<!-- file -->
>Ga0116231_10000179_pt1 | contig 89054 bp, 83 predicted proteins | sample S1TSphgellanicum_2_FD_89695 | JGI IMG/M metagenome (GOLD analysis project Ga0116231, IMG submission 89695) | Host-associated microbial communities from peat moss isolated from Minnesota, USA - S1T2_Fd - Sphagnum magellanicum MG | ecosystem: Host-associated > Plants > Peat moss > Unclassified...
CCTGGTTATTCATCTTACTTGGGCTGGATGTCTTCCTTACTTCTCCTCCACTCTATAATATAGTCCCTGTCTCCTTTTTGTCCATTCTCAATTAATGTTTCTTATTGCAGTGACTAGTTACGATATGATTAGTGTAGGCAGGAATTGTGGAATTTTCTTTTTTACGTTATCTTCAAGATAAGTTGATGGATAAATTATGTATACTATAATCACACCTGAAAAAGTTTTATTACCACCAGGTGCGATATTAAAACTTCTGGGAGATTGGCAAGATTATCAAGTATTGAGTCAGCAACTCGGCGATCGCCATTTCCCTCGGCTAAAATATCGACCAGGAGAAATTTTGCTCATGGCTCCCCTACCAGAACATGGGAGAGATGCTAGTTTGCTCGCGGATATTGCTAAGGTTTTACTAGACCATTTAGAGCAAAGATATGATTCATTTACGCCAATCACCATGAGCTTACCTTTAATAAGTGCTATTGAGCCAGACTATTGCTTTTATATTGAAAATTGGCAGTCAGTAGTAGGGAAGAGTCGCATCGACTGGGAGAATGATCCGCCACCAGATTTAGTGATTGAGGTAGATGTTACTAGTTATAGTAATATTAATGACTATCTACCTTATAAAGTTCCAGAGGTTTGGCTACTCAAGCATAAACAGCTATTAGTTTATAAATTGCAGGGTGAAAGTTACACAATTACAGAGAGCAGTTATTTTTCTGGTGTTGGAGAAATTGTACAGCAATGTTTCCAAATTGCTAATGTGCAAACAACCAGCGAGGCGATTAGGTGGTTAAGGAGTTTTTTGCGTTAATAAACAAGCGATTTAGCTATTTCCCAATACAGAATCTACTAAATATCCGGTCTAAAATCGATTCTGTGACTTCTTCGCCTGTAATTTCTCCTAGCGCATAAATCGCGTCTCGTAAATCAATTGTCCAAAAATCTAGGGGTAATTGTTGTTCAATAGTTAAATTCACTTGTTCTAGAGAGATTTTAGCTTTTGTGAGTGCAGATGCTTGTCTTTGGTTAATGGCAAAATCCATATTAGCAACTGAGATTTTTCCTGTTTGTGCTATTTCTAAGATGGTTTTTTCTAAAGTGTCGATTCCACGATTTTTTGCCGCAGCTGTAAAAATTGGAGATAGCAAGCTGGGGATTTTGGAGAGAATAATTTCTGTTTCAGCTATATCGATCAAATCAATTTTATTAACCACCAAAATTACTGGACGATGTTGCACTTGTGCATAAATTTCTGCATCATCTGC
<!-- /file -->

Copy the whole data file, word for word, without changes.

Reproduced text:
>Ga0116231_10000179_pt1 | contig 89054 bp, 83 predicted proteins | sample S1TSphgellanicum_2_FD_89695 | JGI IMG/M metagenome (GOLD analysis project Ga0116231, IMG submission 89695) | Host-associated microbial communities from peat moss isolated from Minnesota, USA - S1T2_Fd - Sphagnum magellanicum MG | ecosystem: Host-associated > Plants > Peat moss > Unclassified...
CCTGGTTATTCATCTTACTTGGGCTGGATGTCTTCCTTACTTCTCCTCCACTCTATAATATAGTCCCTGTCTCCTTTTTGTCCATTCTCAATTAATGTTTCTTATTGCAGTGACTAGTTACGATATGATTAGTGTAGGCAGGAATTGTGGAATTTTCTTTTTTACGTTATCTTCAAGATAAGTTGATGGATAAATTATGTATACTATAATCACACCTGAAAAAGTTTTATTACCACCAGGTGCGATATTAAAACTTCTGGGAGATTGGCAAGATTATCAAGTATTGAGTCAGCAACTCGGCGATCGCCATTTCCCTCGGCTAAAATATCGACCAGGAGAAATTTTGCTCATGGCTCCCCTACCAGAACATGGGAGAGATGCTAGTTTGCTCGCGGATATTGCTAAGGTTTTACTAGACCATTTAGAGCAAAGATATGATTCATTTACGCCAATCACCATGAGCTTACCTTTAATAAGTGCTATTGAGCCAGACTATTGCTTTTATATTGAAAATTGGCAGTCAGTAGTAGGGAAGAGTCGCATCGACTGGGAGAATGATCCGCCACCAGATTTAGTGATTGAGGTAGATGTTACTAGTTATAGTAATATTAATGACTATCTACCTTATAAAGTTCCAGAGGTTTGGCTACTCAAGCATAAACAGCTATTAGTTTATAAATTGCAGGGTGAAAGTTACACAATTACAGAGAGCAGTTATTTTTCTGGTGTTGGAGAAATTGTACAGCAATGTTTCCAAATTGCTAATGTGCAAACAACCAGCGAGGCGATTAGGTGGTTAAGGAGTTTTTTGCGTTAATAAACAAGCGATTTAGCTATTTCCCAATACAGAATCTACTAAATATCCGGTCTAAAATCGATTCTGTGACTTCTTCGCCTGTAATTTCTCCTAGCGCATAAATCGCGTCTCGTAAATCAATTGTCCAAAAATCTAGGGGTAATTGTTGTTCAATAGTTAAATTCACTTGTTCTAGAGAGATTTTAGCTTTTGTGAGTGCAGATGCTTGTCTTTGGTTAATGGCAAAATCCATATTAGCAACTGAGATTTTTCCTGTTTGTGCTATTTCTAAGATGGTTTTTTCTAAAGTGTCGATTCCACGATTTTTTGCCGCAGCTGTAAAAATTGGAGATAGCAAGCTGGGGATTTTGGAGAGAATAATTTCTGTTTCAGCTATATCGATCAAATCAATTTTATTAACCACCAAAATTACTGGACGATGTTGCACTTGTGCATAAATTTCTGCATCATCTGC